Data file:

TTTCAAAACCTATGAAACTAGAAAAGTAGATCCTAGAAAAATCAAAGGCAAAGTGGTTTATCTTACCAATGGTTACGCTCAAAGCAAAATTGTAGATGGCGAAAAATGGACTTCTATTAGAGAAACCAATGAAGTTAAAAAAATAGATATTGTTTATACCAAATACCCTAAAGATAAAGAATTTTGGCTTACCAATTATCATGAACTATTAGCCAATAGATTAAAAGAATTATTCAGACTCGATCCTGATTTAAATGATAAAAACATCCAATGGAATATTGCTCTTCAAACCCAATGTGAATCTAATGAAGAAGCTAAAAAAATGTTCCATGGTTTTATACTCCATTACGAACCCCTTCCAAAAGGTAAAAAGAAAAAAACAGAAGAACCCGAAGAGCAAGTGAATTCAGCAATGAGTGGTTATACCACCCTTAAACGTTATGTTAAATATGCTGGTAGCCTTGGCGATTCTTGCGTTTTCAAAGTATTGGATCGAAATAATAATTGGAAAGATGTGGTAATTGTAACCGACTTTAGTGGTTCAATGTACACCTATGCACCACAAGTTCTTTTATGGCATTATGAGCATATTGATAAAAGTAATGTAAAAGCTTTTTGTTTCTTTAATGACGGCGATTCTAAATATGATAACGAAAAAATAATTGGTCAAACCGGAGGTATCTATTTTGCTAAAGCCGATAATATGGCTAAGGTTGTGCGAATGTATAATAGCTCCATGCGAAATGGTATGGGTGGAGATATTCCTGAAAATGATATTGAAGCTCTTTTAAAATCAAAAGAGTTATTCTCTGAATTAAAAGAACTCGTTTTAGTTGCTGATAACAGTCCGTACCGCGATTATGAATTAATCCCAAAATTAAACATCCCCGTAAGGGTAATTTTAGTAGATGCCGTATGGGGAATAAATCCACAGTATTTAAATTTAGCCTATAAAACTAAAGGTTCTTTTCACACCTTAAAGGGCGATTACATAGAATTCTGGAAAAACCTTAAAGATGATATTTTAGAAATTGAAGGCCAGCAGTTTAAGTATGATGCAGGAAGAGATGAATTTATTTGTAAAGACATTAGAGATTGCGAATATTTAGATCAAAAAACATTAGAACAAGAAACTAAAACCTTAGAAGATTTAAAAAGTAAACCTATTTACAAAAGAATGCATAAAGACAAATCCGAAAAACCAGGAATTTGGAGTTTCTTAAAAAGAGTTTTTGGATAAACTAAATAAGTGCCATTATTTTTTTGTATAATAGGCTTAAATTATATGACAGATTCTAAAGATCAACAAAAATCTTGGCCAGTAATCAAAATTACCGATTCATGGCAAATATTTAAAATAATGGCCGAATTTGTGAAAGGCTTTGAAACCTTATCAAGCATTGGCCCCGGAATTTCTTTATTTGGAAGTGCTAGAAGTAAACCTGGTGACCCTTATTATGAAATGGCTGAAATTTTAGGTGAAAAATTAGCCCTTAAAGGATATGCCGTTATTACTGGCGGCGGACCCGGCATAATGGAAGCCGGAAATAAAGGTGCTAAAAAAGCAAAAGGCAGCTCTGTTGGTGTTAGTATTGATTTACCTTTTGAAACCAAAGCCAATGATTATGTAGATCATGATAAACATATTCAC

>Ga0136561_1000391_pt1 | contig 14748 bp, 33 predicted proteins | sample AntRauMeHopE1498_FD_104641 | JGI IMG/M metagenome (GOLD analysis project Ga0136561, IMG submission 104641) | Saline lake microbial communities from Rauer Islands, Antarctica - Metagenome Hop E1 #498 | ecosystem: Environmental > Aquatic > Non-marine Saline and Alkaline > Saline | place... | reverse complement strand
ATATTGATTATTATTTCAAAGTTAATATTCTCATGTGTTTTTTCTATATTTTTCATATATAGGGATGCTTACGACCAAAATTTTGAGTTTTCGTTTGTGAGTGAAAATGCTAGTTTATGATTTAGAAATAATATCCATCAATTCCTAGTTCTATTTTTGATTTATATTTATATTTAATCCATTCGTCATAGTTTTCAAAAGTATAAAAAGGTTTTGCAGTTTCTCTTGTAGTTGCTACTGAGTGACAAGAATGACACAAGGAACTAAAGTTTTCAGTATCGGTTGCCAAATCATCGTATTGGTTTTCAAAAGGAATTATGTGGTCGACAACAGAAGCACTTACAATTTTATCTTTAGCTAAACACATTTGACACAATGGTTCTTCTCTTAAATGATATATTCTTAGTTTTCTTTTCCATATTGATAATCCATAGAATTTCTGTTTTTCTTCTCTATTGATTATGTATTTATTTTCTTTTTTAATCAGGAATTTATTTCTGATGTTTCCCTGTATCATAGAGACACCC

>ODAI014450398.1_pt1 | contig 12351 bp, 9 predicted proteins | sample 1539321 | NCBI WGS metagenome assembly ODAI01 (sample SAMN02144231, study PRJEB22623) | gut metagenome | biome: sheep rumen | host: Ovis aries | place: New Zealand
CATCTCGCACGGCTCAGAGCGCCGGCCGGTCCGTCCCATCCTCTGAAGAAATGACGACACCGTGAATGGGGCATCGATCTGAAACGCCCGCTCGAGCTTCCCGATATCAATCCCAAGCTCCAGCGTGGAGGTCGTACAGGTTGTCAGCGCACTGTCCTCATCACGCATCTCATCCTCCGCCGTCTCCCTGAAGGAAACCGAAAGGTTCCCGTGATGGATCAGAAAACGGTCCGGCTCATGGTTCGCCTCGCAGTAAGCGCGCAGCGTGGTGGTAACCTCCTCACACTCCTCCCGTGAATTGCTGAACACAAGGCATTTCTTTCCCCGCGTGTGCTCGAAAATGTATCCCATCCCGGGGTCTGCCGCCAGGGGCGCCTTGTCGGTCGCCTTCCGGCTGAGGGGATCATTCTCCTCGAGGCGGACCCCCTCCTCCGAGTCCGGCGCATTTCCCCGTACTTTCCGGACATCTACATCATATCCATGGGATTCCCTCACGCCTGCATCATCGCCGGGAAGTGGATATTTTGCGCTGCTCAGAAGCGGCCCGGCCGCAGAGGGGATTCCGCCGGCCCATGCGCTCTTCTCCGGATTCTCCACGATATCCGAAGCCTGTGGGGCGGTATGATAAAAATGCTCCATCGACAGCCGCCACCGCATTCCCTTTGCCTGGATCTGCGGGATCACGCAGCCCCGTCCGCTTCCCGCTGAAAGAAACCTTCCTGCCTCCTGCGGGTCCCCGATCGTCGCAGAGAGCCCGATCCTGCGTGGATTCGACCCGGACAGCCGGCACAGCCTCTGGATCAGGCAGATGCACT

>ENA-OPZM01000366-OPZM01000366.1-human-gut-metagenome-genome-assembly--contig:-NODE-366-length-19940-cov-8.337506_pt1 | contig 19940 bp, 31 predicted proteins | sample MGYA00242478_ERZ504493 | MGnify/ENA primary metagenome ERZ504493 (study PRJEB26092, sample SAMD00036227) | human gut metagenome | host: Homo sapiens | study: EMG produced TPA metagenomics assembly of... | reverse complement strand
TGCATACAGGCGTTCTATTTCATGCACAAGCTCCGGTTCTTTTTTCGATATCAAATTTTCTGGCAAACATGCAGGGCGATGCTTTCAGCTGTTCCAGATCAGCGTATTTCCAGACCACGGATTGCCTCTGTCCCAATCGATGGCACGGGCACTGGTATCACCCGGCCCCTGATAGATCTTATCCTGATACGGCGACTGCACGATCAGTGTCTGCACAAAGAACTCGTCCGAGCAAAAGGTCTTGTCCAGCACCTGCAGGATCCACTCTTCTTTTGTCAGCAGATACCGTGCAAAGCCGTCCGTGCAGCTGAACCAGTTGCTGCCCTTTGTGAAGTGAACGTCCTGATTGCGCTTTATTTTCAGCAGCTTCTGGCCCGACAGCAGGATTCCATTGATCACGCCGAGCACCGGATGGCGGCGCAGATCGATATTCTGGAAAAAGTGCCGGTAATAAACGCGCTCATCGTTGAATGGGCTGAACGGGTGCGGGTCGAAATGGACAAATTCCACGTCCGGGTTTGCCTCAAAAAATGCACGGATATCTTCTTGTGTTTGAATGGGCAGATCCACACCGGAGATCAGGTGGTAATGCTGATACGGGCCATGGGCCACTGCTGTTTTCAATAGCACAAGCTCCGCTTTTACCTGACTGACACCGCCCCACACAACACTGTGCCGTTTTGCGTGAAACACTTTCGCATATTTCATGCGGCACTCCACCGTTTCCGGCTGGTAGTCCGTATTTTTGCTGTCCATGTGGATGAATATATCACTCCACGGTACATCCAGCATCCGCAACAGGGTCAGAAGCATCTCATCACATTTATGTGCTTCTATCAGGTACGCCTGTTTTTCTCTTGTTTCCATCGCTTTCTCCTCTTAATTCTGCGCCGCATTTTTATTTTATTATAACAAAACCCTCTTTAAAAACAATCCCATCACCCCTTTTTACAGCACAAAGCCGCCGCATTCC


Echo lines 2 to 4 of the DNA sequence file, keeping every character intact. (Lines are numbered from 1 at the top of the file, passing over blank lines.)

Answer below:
>Ga0136561_1000391_pt1 | contig 14748 bp, 33 predicted proteins | sample AntRauMeHopE1498_FD_104641 | JGI IMG/M metagenome (GOLD analysis project Ga0136561, IMG submission 104641) | Saline lake microbial communities from Rauer Islands, Antarctica - Metagenome Hop E1 #498 | ecosystem: Environmental > Aquatic > Non-marine Saline and Alkaline > Saline | place... | reverse complement strand
ATATTGATTATTATTTCAAAGTTAATATTCTCATGTGTTTTTTCTATATTTTTCATATATAGGGATGCTTACGACCAAAATTTTGAGTTTTCGTTTGTGAGTGAAAATGCTAGTTTATGATTTAGAAATAATATCCATCAATTCCTAGTTCTATTTTTGATTTATATTTATATTTAATCCATTCGTCATAGTTTTCAAAAGTATAAAAAGGTTTTGCAGTTTCTCTTGTAGTTGCTACTGAGTGACAAGAATGACACAAGGAACTAAAGTTTTCAGTATCGGTTGCCAAATCATCGTATTGGTTTTCAAAAGGAATTATGTGGTCGACAACAGAAGCACTTACAATTTTATCTTTAGCTAAACACATTTGACACAATGGTTCTTCTCTTAAATGATATATTCTTAGTTTTCTTTTCCATATTGATAATCCATAGAATTTCTGTTTTTCTTCTCTATTGATTATGTATTTATTTTCTTTTTTAATCAGGAATTTATTTCTGATGTTTCCCTGTATCATAGAGACACCC

>ODAI014450398.1_pt1 | contig 12351 bp, 9 predicted proteins | sample 1539321 | NCBI WGS metagenome assembly ODAI01 (sample SAMN02144231, study PRJEB22623) | gut metagenome | biome: sheep rumen | host: Ovis aries | place: New Zealand